All Batman and DC Universe characters and merchandise are property of Warner Brothers, Dc Comics, or their subsidiaries and licensors.  This site is for fan and
educational purposes only.  Legions of Gotham and all information, logos, pictures and features are property of Matt MacNabb (c) 2003-2008
All Batman and DC Universe characters and merchandise are property of Warner Brothers, Dc Comics, or their subsidiaries and licensors.  This site is for fan and
educational purposes only.  Legions of Gotham and all information, logos, pictures and features are property of Matt MacNabb (c) 2003-2014
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"I've said it before and I'll say it again- your site is amazing! I check out your forums every chance I get to read what fans think of our shows. You're doing a hell of a
job for the Batman fans! L.O.G. really must be the best Batman fansite I've ever seen. Maybe even the best fansite of all fansites! It's incredibly thorough in it's
coverage of all things Batman as well as other DC Universe animation"

--Brandon Vietti, Animation director for Brave & the Bold
Batman: The Brave and the Bold airs on Cartoon Network and began in 2009.

Each episode of Batman: The Brave and the Bold features main character Batman teaming up with other characters from the DC Universe
to thwart villains or solve crimes. Beginnings usually have a small introduction and are usually not related to the remainder of the episode.
The show is split into two parts: A small adventure right before the theme song, and the main adventure right after that, similar to The
Batman. The show's creator has said that if a character's guest appearance in the teaser is deemed successful, then it may warrant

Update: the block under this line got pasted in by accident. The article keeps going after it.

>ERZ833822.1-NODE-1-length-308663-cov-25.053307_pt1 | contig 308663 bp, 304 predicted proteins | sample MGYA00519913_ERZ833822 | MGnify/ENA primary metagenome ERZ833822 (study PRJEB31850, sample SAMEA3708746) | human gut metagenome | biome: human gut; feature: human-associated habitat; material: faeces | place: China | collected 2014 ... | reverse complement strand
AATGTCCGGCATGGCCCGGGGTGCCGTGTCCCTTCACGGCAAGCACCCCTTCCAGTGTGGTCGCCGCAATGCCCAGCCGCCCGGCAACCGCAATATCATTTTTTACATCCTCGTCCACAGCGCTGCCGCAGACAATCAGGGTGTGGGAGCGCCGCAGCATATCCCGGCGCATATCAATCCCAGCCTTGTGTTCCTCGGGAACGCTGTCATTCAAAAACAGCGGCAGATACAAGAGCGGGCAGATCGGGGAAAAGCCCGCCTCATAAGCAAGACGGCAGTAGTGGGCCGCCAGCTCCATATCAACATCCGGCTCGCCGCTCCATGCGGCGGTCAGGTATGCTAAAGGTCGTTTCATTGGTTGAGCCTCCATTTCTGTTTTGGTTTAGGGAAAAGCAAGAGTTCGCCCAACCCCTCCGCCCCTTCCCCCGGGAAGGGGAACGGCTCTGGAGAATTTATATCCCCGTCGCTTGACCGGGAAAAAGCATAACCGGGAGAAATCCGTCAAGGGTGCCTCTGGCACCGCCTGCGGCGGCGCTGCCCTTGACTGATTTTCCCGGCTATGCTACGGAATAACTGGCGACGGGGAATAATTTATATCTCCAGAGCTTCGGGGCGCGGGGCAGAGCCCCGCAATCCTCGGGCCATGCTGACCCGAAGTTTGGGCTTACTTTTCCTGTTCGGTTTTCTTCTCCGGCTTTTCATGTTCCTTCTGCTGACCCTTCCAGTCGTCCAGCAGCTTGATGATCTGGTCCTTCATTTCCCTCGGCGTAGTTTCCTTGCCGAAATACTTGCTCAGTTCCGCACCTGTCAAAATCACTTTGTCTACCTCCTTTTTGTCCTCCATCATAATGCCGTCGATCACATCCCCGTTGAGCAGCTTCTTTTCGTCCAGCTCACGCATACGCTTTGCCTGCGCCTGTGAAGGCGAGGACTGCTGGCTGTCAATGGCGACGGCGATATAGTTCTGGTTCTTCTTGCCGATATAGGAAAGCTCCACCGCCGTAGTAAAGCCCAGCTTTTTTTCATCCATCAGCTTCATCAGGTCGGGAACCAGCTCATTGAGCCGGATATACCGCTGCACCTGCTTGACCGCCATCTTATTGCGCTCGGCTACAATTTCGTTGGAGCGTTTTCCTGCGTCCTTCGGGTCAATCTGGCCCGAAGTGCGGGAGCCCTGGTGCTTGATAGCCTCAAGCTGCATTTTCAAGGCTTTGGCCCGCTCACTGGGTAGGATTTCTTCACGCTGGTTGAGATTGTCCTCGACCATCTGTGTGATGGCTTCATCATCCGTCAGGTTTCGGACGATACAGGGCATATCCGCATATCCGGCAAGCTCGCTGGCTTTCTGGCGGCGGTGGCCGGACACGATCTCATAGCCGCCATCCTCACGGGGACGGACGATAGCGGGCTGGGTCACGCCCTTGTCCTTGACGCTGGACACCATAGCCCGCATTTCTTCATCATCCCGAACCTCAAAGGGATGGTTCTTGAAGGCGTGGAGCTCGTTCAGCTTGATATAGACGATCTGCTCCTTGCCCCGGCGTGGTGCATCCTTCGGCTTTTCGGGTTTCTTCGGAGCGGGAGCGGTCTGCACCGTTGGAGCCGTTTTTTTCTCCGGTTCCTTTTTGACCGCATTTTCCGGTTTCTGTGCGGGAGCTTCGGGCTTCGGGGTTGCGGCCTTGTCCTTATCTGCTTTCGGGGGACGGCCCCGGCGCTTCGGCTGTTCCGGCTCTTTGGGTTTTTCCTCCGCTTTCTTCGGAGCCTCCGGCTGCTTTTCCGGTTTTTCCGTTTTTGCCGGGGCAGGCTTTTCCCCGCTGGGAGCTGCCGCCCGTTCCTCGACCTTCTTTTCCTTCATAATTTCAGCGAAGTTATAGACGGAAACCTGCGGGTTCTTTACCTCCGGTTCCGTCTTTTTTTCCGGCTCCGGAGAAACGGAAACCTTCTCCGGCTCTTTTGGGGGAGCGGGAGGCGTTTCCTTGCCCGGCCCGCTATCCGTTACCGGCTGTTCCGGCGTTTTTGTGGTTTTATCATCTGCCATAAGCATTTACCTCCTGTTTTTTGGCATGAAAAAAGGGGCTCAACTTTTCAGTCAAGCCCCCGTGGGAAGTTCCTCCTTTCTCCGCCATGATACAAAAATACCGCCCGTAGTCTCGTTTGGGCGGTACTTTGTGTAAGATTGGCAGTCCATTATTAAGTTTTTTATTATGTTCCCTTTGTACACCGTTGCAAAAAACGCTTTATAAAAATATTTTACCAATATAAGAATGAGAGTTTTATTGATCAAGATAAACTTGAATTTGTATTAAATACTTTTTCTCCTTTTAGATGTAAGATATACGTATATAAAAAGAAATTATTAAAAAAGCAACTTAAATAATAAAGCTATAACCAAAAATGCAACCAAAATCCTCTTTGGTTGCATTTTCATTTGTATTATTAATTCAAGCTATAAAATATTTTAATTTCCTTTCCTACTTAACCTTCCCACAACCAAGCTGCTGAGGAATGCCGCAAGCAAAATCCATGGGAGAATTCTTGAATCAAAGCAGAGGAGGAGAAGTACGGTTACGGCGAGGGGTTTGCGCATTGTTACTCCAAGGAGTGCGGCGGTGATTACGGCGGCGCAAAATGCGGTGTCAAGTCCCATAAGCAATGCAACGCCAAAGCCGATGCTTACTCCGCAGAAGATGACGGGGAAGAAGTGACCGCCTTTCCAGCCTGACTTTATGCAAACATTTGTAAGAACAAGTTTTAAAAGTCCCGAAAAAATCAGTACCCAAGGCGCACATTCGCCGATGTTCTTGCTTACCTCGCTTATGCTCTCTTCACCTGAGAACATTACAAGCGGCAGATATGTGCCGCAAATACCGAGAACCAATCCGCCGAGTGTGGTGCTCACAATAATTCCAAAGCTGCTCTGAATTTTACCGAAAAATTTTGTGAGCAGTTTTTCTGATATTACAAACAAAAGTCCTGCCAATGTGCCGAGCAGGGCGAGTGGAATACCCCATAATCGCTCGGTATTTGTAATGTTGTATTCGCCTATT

exploring the character further in a future episode's main adventure.

The show has no overarching story, instead having most episodes stand alone. The show is purposely lighter in tone than previous
Batman series, such as the critical and fan favorite Batman: The Animated Series, depicting the Dark Knight as more lighthearted and
playful with a "dry, ironic wit" similar to his depiction in the previous animated series The Batman.  The show even features various
references to the campy 1960s TV series Batman.  While the tone is light, the series is not afraid to touch on the subject of death, retelling
the murder of Batman's parents, the death of the Ted Kord Blue Beetle, the assassination of Boston Brand, and the execution of
"Gentleman" Jim Craddock.

Show creators have purposely chosen to go with "lesser known" characters, forgoing the likes of Superman and Wonder Woman to
highlight lesser-known "A-list" and "B-List" characters. In many instances, the characters are those that were repeatedly teamed with
Batman in the 1970s run of the Brave and the Bold comic book, such as Green Arrow, Wildcat, Plastic Man, and even the Joker. While the
show has featured major heroes such as the Green Lantern and the Flash, it consistently focuses on the lesser-known individuals to have
carried the names, such as Guy Gardner and Jay Garrick, rather than the more popular, better known Hal Jordan or Barry Allen. Additionally,
Batman's alter ego, billionaire playboy Bruce Wayne, has not yet appeared as an adult during the series, and in situations where Batman is
unmasked, the show goes out of its way to keep his face hidden

--courtesy of Wikipedia